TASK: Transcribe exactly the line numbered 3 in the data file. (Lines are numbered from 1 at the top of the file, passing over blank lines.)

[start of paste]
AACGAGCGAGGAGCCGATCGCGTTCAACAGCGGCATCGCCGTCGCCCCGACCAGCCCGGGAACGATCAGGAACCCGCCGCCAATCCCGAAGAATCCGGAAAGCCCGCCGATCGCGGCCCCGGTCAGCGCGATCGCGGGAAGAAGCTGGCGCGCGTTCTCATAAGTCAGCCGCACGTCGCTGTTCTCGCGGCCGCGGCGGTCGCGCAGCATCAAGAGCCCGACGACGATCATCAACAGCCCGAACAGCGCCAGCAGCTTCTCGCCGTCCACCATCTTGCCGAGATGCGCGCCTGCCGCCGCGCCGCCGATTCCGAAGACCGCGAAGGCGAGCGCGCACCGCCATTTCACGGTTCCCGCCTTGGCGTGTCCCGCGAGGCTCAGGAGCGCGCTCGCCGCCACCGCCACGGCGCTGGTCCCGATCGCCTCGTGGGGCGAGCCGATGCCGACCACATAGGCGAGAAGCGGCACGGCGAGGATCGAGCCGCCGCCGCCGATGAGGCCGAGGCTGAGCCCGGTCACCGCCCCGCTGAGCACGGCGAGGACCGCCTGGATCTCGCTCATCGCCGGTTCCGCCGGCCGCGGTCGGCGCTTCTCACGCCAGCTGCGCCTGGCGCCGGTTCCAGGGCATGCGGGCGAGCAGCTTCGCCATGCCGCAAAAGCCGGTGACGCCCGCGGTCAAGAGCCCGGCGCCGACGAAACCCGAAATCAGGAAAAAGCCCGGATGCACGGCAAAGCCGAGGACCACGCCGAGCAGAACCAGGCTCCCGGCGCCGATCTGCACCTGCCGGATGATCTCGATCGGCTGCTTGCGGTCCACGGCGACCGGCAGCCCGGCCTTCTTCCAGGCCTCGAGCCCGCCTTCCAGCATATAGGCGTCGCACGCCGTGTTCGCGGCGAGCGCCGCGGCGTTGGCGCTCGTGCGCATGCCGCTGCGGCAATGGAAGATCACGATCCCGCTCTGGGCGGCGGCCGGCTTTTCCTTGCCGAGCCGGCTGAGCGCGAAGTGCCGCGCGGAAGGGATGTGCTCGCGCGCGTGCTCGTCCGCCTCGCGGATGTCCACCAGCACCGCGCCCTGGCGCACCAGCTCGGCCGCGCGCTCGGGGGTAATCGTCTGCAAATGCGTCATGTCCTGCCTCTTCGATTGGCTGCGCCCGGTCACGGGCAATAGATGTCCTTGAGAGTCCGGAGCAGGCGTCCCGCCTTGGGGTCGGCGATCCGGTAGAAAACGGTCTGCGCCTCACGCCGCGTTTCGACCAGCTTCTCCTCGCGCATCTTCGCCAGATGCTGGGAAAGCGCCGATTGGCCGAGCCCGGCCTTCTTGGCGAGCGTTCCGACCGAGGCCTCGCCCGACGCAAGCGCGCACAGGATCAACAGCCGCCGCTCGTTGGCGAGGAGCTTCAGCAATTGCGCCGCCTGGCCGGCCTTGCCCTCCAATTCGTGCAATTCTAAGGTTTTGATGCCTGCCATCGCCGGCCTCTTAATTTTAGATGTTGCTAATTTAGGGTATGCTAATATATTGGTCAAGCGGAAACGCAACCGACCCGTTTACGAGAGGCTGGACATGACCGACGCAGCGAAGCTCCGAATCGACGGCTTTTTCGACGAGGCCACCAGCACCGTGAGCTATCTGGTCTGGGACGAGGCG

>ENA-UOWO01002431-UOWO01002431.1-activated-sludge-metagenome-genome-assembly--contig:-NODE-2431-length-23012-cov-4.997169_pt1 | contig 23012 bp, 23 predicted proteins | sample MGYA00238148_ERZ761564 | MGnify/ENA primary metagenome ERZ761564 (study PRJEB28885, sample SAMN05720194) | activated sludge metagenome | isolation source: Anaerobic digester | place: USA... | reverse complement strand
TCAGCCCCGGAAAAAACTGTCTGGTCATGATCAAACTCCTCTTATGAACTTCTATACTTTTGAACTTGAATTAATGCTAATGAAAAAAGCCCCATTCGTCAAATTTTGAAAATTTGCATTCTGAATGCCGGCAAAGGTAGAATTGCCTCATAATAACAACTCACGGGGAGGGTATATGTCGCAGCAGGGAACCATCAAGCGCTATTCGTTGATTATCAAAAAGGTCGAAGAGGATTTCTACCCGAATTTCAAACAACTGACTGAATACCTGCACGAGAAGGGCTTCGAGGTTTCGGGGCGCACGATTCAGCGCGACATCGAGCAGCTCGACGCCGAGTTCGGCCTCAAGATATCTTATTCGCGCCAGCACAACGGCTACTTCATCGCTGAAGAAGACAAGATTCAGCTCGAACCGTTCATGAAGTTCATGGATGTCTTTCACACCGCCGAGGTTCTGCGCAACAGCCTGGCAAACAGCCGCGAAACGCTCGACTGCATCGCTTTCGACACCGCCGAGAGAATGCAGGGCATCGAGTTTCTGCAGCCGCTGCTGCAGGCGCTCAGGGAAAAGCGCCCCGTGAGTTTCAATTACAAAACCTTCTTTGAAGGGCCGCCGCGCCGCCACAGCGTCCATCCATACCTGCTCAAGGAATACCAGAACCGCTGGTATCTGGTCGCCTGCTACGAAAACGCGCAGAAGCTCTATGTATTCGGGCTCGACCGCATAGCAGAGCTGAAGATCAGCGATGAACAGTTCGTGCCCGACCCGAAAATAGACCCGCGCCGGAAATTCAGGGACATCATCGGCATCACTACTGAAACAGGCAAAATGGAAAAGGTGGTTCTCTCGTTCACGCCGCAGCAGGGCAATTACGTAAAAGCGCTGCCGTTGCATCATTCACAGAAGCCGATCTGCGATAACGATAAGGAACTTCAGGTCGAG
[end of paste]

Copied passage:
TCAGCCCCGGAAAAAACTGTCTGGTCATGATCAAACTCCTCTTATGAACTTCTATACTTTTGAACTTGAATTAATGCTAATGAAAAAAGCCCCATTCGTCAAATTTTGAAAATTTGCATTCTGAATGCCGGCAAAGGTAGAATTGCCTCATAATAACAACTCACGGGGAGGGTATATGTCGCAGCAGGGAACCATCAAGCGCTATTCGTTGATTATCAAAAAGGTCGAAGAGGATTTCTACCCGAATTTCAAACAACTGACTGAATACCTGCACGAGAAGGGCTTCGAGGTTTCGGGGCGCACGATTCAGCGCGACATCGAGCAGCTCGACGCCGAGTTCGGCCTCAAGATATCTTATTCGCGCCAGCACAACGGCTACTTCATCGCTGAAGAAGACAAGATTCAGCTCGAACCGTTCATGAAGTTCATGGATGTCTTTCACACCGCCGAGGTTCTGCGCAACAGCCTGGCAAACAGCCGCGAAACGCTCGACTGCATCGCTTTCGACACCGCCGAGAGAATGCAGGGCATCGAGTTTCTGCAGCCGCTGCTGCAGGCGCTCAGGGAAAAGCGCCCCGTGAGTTTCAATTACAAAACCTTCTTTGAAGGGCCGCCGCGCCGCCACAGCGTCCATCCATACCTGCTCAAGGAATACCAGAACCGCTGGTATCTGGTCGCCTGCTACGAAAACGCGCAGAAGCTCTATGTATTCGGGCTCGACCGCATAGCAGAGCTGAAGATCAGCGATGAACAGTTCGTGCCCGACCCGAAAATAGACCCGCGCCGGAAATTCAGGGACATCATCGGCATCACTACTGAAACAGGCAAAATGGAAAAGGTGGTTCTCTCGTTCACGCCGCAGCAGGGCAATTACGTAAAAGCGCTGCCGTTGCATCATTCACAGAAGCCGATCTGCGATAACGATAAGGAACTTCAGGTCGAG